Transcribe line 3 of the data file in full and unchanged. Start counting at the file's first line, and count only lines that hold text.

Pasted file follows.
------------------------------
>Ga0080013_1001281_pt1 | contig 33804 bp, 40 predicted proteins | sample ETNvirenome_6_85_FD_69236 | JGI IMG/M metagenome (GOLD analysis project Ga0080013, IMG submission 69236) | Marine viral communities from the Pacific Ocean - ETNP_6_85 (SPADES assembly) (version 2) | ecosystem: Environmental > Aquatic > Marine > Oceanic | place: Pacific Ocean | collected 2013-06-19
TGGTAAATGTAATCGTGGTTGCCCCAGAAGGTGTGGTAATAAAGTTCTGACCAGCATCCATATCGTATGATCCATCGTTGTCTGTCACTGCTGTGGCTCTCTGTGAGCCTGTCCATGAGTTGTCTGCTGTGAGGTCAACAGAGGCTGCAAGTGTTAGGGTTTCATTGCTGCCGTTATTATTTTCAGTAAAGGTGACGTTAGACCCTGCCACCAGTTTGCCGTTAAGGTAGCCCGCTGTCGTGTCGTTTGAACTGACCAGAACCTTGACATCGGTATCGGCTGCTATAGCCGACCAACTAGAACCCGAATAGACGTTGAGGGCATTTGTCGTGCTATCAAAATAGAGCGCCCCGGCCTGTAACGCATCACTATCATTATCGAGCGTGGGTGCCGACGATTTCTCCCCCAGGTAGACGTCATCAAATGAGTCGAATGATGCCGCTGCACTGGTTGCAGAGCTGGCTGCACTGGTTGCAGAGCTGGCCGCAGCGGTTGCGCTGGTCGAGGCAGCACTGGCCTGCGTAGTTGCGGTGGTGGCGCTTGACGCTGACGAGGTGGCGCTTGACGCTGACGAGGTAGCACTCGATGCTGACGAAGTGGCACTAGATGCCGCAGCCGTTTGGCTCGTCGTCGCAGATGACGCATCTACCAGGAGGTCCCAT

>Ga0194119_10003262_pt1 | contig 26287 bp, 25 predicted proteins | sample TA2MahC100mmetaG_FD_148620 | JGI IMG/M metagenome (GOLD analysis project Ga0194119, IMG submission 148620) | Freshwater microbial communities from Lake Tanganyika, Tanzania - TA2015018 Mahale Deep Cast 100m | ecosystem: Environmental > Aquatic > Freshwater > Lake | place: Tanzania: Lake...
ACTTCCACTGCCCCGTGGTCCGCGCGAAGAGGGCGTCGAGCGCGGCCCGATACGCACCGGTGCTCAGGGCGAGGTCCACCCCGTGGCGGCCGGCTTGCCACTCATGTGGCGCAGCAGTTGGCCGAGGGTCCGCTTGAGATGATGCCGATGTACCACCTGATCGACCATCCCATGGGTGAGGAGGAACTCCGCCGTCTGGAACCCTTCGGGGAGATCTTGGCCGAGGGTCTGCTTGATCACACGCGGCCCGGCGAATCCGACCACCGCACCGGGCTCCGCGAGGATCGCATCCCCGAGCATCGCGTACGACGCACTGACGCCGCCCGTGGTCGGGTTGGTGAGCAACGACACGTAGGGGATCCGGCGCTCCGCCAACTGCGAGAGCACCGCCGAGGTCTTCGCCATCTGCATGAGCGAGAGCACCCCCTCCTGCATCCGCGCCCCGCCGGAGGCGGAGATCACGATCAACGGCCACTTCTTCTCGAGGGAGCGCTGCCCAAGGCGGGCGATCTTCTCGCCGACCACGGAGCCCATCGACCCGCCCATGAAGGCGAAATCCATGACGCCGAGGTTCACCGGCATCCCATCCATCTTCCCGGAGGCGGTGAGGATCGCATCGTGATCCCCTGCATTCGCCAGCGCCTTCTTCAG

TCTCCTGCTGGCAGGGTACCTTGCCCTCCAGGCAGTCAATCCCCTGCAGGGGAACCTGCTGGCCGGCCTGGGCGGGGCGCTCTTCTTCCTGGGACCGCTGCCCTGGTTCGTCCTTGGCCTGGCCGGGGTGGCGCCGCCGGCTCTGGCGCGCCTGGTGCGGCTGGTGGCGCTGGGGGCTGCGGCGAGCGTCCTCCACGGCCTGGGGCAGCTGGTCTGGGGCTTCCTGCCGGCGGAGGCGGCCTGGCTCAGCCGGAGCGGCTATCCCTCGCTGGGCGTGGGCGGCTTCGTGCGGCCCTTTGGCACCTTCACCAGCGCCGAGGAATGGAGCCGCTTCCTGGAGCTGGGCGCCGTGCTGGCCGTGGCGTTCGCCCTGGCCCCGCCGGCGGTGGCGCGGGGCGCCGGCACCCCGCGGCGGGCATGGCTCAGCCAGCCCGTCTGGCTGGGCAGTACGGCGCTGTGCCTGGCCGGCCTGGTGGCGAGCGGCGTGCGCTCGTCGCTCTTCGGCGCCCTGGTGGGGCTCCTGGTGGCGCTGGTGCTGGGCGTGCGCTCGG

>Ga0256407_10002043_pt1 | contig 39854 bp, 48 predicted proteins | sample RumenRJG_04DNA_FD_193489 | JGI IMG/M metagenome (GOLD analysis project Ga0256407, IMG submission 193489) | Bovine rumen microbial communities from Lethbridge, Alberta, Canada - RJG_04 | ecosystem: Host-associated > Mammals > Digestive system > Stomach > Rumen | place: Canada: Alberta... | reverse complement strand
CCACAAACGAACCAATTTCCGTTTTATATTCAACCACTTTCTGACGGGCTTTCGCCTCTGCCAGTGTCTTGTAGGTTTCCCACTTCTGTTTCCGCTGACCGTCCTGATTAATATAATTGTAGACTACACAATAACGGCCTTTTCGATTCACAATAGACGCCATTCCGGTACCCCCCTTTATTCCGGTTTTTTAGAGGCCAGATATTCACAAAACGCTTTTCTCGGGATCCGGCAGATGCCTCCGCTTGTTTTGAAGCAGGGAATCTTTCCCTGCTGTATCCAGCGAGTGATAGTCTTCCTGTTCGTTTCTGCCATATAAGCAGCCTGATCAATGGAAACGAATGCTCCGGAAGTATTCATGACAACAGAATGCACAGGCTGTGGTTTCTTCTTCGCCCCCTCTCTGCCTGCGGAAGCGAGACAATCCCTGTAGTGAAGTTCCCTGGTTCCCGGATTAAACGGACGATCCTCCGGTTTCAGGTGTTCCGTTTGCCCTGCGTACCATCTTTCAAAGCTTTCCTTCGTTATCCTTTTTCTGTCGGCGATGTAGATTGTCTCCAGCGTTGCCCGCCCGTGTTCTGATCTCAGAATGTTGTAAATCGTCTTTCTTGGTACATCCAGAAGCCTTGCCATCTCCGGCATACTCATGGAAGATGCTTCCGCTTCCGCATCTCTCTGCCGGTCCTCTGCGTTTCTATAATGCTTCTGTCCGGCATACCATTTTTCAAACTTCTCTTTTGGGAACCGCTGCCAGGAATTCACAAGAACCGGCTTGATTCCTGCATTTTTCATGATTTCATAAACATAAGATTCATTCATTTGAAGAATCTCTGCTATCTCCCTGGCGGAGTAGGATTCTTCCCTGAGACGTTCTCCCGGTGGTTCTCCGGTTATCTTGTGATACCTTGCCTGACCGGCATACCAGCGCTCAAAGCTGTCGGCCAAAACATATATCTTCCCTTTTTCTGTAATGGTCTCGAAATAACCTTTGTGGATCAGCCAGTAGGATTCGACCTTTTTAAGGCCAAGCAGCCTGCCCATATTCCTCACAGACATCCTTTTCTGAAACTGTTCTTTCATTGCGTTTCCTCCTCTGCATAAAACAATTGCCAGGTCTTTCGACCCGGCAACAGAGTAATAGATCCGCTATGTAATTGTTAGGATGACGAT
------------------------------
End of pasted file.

>Ga0194119_10003262_pt1 | contig 26287 bp, 25 predicted proteins | sample TA2MahC100mmetaG_FD_148620 | JGI IMG/M metagenome (GOLD analysis project Ga0194119, IMG submission 148620) | Freshwater microbial communities from Lake Tanganyika, Tanzania - TA2015018 Mahale Deep Cast 100m | ecosystem: Environmental > Aquatic > Freshwater > Lake | place: Tanzania: Lake...